Street Play – Schools, Children’s Centres and Youth Services have their part to play too

Cath Prisk
Thursday, April 9, 2015

David Lammy has called for 1,000 streets in London to be closed (periodically at least) for children to play out as part of his mayoral vision for the capital. Councillors and MPs of every party have expressed support for street play, and every local authority recognises physical activity as a cross-party and cross-departmental issue. Could children’s centres, youth hubs and schools help make this vision a reality? Maybe even UK wide?

Streets make up around 80 per cent of the accessible open space in our towns and cities and offer huge potential as a community resource: as a place to meet our neighbours, a place to socialise and to play. In other countries around the world, people feel comfortable using their streets in the same way we use the local park or playground, as indeed we did a generation ago.

This is what some children thought about organised street play sessions:

“It makes me happy because I get to ride my bike where I go all the way from up there to all the way down there.”

“I made six new friends today!”

Street play quite simply offers children opportunities to get to know their neighbourhood, make friends and be active. They connect with the urban nature on their doorstep and the people that live nearby. For parents it can be a necessary stepping-stone to allowing their children a bit more independence – and a way to get to know neighbours. And in that play they can learn lessons that are simply too hard to teach within the walls of a classroom, nursery or youth club but are so essential for life.

There are now 34 authorities in England with some sort of explicit support for street play, including closing streets at least for street parties if not for regular “playing out” sessions. A national project, led by Play England in partnership with Playing Out, London Play and Bristol University, is making use of a modest Department of Health grant to build interest and support for more children playing out on streets and estates where they live, working with a range of local organisations and councils.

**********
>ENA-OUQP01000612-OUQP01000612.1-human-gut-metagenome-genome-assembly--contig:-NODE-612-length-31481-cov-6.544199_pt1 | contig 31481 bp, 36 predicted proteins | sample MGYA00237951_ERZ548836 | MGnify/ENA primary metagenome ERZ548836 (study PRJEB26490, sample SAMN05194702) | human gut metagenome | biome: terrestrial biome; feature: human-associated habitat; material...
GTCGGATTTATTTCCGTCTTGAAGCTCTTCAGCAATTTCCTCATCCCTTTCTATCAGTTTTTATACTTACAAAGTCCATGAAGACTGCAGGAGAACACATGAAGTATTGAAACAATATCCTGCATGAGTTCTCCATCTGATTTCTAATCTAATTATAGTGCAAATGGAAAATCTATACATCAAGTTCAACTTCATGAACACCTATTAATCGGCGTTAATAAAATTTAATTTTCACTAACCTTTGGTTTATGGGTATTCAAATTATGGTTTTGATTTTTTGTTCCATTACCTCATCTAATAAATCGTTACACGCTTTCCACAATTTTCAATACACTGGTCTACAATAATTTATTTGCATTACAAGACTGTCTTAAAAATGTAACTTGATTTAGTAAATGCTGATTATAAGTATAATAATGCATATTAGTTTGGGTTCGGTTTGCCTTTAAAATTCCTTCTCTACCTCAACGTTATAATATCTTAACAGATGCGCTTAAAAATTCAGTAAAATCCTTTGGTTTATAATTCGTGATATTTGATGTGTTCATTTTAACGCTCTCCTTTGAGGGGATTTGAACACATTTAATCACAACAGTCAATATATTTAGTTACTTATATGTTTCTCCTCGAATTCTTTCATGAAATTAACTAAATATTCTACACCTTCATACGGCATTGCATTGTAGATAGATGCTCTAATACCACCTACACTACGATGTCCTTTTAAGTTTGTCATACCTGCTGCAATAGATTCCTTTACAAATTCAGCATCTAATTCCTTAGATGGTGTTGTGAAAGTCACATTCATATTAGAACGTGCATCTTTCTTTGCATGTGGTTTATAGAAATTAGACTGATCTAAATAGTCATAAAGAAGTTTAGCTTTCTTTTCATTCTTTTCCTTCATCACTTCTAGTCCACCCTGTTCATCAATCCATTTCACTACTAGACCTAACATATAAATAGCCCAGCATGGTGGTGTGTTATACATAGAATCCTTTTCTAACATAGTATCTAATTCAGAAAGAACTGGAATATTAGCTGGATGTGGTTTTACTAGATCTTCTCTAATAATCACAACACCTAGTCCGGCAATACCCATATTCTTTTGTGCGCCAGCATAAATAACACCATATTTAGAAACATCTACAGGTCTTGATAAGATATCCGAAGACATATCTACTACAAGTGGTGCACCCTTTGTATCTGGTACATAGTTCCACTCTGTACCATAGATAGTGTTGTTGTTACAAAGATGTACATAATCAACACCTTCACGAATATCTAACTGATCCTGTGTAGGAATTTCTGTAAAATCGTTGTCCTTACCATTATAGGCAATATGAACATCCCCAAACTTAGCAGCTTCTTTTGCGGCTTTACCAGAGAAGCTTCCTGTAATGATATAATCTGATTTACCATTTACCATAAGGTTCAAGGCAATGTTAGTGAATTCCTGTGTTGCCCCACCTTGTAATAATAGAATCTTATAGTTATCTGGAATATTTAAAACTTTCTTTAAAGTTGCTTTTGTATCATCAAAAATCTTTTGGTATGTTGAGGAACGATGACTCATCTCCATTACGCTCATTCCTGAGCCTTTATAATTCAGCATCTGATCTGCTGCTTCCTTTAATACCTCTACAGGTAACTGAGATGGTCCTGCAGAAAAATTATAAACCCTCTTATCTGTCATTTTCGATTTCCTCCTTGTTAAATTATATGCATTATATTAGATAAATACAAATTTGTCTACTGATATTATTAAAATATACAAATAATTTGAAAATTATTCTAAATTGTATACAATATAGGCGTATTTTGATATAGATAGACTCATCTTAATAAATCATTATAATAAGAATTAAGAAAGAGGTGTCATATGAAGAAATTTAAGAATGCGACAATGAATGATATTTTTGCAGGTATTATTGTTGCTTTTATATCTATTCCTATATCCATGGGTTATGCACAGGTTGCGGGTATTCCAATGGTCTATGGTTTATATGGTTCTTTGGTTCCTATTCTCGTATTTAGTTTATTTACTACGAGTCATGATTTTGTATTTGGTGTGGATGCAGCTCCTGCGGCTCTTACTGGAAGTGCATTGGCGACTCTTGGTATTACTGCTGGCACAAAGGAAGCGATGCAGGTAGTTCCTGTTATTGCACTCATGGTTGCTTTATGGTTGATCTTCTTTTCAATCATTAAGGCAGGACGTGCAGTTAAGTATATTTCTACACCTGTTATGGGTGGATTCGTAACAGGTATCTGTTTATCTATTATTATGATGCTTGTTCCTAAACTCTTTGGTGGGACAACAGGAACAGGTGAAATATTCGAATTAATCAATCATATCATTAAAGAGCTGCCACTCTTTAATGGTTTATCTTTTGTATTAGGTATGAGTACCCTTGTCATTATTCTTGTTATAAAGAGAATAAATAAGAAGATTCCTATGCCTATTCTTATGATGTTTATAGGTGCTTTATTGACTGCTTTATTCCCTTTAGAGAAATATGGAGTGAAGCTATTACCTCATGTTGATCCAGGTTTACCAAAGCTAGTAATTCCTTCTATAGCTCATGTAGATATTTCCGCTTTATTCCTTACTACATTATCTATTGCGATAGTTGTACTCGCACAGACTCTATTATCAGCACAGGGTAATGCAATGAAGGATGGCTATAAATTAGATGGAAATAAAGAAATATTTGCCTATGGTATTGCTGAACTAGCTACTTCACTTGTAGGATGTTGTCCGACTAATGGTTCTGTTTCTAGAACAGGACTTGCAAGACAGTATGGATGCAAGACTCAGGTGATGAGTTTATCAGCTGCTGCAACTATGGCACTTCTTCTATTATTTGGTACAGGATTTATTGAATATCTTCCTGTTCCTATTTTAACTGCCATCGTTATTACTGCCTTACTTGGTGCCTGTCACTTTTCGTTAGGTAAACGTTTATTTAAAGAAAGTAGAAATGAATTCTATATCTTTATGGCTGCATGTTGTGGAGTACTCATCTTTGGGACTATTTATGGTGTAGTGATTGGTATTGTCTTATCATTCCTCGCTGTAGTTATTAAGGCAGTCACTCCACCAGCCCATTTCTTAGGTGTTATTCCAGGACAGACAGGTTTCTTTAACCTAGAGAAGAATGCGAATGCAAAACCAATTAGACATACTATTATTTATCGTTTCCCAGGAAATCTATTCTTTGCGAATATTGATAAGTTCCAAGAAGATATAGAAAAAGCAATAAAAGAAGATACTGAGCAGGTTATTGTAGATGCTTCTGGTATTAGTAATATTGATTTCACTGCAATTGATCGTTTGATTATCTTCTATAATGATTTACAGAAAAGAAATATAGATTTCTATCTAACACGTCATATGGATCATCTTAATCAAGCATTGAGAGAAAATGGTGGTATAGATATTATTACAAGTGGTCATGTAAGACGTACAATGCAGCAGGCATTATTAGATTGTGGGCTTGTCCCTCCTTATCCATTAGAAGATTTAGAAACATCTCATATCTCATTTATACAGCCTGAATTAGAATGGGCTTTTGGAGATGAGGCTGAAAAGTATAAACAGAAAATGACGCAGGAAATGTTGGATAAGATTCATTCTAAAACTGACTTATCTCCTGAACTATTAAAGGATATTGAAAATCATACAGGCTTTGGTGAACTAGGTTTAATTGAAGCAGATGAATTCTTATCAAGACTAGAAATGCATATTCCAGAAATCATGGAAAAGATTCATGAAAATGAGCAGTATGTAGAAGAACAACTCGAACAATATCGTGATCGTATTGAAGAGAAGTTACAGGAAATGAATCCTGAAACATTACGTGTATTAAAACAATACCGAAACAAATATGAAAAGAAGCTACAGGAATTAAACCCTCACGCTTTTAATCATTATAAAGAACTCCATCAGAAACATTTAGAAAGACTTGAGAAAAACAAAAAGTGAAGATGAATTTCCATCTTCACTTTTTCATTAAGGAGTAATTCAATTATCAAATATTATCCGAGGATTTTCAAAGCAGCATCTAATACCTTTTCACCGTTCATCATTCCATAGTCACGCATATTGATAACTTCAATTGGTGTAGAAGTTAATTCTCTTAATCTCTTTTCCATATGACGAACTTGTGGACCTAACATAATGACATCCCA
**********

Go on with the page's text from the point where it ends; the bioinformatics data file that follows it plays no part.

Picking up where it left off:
Three local authorities – Bristol, Hackney and Worthing & Adur – are each paving slightly different ways to bring back a significant level of street play across their boroughs and are happy to share their legal processes and methodologies for the road closure elements.

Hackney recently published an evaluation, written by Tim Gill, covering the benefits (and challenges) of reintroducing street play, and here schools, youth services and children’s centres are playing a key part in the borough’s vision.

Mapledean Children’s Centre, three primary schools and one of the Youth MyPlace Hubs in the borough have all closed the streets outside their centres, drawing in hundreds of children including older brothers and sisters. Hackney’s promotional film shows the joy – and physical activity – going on. These sessions are typically now being held once or twice a term and are mostly led by a parent organisation attached to the centre. They also provide fertile ground for the local voluntary sector lead for the movement, based in the local play association, to recruit parents and residents from all parts of the communities to lead their own “street play” sessions. The heads of the respective services are fully supportive, noting the positive feedback from parents and local residents, the increased reach for them into their communities and the increased opportunities for boisterous play that this extra space allows.

No doubt there are schools and centres elsewhere taking advantage of this relatively easy way to massively increase the space available to them – if so I’d love to hear about them!

Schools, youth hubs and children’s centres are perfectly placed to inspire their local communities to get out more. Closing the road outside your centre for kids to have fun and be active, whether with you as lead to start with or in partnership with a parents group, can be far easier to do than you may think, and the rewards could be amazing.

For links to guidance on how to develop street play and to approach your local authority to close streets for play click here.

Cath Prisk runs her own social enterprise Outdoor People, and is a trustee for The Wild Network. She was formerly director of Play England?

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